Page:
The OpenSSL project, the very basic element of the secured internet we all know, announced patching a critical severity security vulnerability
While details are yet to be shared, organizations are called to remain alerted and prepare to patch and update systems this coming Tuesday, November 1st
Because OpenSSL is so widely used, The potential magnitude of this vulnerability is enormous, hence the urgency to patch and update systems
Check Point Researchers are closely monitoring this evolving story and will update on new protections as soon as details become available
In an official statement last Tuesday, the OpenSSL project team announced the forthcoming release of their next version which will be released on Tuesday November 1st 2022 between 1300-1700 UTC.
This release is expected to include a fix for a CRITICAL security vulnerability.
The OpenSSL Project defines a critical vulnerability as follows:
“CRITICAL Severity. This affects common configurations and which are also likely to be exploitable…”
While exact details of the vulnerability are still unknown at this point, we are calling organizations to stay alerted towards the release; and keep their systems patched and all protections up to date, until further details are revealed.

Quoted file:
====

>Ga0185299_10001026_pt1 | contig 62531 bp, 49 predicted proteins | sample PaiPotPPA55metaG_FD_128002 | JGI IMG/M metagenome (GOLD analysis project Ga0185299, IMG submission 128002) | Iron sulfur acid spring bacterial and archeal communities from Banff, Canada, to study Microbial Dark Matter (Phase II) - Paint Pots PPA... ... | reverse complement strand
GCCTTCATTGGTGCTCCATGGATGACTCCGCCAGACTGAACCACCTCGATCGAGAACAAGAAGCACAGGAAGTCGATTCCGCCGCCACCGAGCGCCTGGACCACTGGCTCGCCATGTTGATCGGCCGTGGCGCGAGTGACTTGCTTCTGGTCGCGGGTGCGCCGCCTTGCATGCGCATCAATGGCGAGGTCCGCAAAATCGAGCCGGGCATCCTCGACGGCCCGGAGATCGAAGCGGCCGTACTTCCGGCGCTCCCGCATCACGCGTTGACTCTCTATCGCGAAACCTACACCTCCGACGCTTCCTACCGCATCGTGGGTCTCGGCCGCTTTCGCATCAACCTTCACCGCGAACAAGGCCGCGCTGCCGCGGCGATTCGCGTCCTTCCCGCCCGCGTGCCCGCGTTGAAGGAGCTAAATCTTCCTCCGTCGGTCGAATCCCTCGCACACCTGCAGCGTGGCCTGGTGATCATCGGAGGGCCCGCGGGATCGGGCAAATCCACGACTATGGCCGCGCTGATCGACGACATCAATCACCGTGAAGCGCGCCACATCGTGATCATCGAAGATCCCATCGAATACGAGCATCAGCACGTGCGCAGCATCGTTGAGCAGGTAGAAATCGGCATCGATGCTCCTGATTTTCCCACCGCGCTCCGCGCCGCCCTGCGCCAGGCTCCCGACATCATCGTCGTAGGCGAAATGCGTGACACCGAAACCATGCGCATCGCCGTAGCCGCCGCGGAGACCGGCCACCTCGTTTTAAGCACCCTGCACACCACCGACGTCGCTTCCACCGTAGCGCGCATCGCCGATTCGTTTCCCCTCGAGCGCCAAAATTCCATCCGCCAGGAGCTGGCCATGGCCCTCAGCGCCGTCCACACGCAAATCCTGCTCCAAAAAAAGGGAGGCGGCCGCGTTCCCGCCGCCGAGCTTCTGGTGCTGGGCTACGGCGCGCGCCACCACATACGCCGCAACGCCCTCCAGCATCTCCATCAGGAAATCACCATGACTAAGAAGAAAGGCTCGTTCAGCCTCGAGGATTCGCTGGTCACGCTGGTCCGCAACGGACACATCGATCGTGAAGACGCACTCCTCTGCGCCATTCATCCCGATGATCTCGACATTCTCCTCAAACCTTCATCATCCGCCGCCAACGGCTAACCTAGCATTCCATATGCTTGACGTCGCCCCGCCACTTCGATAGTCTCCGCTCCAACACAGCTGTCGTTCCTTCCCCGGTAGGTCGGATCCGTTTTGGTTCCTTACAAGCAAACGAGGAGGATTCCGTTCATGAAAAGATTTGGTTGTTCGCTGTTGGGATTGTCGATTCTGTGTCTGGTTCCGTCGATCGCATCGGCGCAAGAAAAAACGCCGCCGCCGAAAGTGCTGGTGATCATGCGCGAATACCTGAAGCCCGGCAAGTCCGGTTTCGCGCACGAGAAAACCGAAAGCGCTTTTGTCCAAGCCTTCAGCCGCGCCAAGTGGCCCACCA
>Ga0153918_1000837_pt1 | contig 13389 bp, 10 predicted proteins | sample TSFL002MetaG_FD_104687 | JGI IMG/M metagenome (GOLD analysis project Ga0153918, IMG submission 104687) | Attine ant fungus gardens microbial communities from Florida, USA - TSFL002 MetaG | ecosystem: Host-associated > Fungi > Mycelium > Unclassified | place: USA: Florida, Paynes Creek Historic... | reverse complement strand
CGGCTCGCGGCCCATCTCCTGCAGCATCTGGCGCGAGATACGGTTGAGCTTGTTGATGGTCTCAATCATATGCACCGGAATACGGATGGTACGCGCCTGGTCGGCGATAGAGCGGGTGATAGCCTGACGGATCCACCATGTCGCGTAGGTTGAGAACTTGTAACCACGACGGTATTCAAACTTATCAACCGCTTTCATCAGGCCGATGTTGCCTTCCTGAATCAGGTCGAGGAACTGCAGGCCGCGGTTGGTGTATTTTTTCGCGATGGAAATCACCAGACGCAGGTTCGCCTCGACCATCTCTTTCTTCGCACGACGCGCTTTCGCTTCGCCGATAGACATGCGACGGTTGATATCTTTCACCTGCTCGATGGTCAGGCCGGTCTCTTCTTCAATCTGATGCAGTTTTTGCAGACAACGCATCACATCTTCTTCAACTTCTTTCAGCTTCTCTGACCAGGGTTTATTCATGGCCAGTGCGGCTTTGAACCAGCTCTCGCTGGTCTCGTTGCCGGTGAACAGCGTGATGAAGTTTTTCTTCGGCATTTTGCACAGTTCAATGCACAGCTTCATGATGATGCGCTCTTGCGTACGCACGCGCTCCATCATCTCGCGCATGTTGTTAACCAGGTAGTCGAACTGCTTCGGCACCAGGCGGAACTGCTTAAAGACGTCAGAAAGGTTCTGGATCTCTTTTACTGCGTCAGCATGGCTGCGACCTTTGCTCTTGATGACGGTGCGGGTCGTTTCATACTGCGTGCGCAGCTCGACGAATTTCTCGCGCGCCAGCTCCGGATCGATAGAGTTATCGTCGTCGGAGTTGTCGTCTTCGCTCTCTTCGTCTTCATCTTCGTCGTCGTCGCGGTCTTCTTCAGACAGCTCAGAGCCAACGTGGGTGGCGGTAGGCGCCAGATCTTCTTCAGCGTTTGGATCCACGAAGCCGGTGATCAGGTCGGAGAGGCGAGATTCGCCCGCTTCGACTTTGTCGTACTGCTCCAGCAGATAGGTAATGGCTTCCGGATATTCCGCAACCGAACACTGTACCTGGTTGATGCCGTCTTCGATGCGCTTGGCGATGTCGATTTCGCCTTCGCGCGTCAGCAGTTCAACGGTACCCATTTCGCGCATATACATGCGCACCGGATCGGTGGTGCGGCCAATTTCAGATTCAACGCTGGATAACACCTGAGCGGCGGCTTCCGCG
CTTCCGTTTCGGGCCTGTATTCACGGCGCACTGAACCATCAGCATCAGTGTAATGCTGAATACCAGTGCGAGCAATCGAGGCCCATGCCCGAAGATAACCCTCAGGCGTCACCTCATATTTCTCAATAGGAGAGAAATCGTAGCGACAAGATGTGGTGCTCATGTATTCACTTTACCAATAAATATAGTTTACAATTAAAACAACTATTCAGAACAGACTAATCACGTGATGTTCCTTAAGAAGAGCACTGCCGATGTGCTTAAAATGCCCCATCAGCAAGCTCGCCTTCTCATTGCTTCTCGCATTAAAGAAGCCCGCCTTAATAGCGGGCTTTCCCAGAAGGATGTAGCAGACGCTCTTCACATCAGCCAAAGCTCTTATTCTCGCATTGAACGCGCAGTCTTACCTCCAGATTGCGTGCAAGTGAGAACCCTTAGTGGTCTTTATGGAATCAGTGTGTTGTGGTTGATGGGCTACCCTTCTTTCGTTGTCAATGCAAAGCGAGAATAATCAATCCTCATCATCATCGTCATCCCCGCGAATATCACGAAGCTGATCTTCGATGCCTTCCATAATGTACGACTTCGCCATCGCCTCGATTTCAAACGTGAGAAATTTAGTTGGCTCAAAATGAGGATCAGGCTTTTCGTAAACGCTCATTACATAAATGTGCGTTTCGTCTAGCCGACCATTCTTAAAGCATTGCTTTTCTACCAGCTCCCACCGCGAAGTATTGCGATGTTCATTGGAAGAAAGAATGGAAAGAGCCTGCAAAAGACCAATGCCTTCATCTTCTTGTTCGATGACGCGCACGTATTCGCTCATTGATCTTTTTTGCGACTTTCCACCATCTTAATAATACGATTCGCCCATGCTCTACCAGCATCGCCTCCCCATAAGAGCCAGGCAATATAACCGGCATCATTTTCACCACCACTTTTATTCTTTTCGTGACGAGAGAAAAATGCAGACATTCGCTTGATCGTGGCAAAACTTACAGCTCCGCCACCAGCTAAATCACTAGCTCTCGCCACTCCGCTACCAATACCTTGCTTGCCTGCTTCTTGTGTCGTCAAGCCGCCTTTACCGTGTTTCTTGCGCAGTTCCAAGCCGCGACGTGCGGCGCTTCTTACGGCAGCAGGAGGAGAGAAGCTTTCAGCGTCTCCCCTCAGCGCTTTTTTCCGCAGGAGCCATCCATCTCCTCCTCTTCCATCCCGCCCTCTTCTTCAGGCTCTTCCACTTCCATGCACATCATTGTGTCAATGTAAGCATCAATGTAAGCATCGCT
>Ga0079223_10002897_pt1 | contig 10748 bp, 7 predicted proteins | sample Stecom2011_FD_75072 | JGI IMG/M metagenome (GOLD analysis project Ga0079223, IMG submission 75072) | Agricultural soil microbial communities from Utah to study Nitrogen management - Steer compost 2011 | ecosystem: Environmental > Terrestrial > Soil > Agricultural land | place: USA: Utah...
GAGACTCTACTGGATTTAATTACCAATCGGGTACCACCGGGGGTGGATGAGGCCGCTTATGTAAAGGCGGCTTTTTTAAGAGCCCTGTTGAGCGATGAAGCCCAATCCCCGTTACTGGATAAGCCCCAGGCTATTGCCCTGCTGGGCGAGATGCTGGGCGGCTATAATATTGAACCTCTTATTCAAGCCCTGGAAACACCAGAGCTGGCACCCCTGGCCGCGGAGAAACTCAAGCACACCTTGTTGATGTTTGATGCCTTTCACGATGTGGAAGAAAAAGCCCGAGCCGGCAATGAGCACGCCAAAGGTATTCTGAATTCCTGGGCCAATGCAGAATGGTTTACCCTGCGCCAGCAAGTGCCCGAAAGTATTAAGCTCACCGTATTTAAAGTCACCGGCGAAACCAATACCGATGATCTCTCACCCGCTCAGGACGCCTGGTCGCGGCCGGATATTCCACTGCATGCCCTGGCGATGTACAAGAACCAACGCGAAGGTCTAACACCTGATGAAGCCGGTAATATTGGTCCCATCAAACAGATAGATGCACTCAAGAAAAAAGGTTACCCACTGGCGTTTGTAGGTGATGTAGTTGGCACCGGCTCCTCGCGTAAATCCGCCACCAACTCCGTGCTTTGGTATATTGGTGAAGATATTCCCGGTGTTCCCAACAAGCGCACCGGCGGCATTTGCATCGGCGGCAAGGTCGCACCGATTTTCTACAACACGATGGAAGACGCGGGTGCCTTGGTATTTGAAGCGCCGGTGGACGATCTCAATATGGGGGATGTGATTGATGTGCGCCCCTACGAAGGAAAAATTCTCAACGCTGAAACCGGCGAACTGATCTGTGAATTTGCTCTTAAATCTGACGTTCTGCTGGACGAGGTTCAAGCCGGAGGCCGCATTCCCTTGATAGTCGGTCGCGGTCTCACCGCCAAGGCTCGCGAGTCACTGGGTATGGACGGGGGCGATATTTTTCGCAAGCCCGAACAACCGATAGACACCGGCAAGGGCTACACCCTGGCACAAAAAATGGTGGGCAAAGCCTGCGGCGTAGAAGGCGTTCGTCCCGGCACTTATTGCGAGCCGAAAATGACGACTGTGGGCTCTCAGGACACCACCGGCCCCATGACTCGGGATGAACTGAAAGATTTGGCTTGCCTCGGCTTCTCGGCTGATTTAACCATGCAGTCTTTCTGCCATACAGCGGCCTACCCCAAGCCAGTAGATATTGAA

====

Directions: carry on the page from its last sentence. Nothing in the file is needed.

Which OpenSSL versions are vulnerable?
OpenSSL versions 3.0 and above are the ones reported vulnerable.
OpenSSL version 3.0.7 is expected to be the coming release, and should include the fix for the critical vulnerability.
What is OpenSSL?
OpenSSL is a commonly used code library designed to allow secured communication over the internet. Simply put, whenever we browse the internet, the website we browse or the online service we access utilizes OpenSSL at its very basic level.
Which means, on Tuesday morning we will all need to be very alert to what the OpenSSL project team will release. It is expected to touch broad aspects of our common usage of the internet.
What can be the risk?
While we would have to wait till November 1st to get details of what the vulnerability is all about, it might include information disclosure of private keys or user information. In either case, it would undermine the very foundation of the encrypted sessions we all enjoy with so many services today. Being so common this can mean a massive event.
What can I do until further details are revealed?
In the meantime, organizations should stay alert and utilize security’s best practices, including patching and updating all systems to the latest operating system, and getting ready to update IPS once they become available.
We also recommend understanding in details where within the organization OpenSSL is used and this can be done with Software Bill of Materials (SBOM), which provides a detailed list of the company’s software components.
Doing so will allow prioritizing critical areas, and preparing for the expected patch.
Check Point Researchers are keeping a close watch on this story and we will report back as development becomes available
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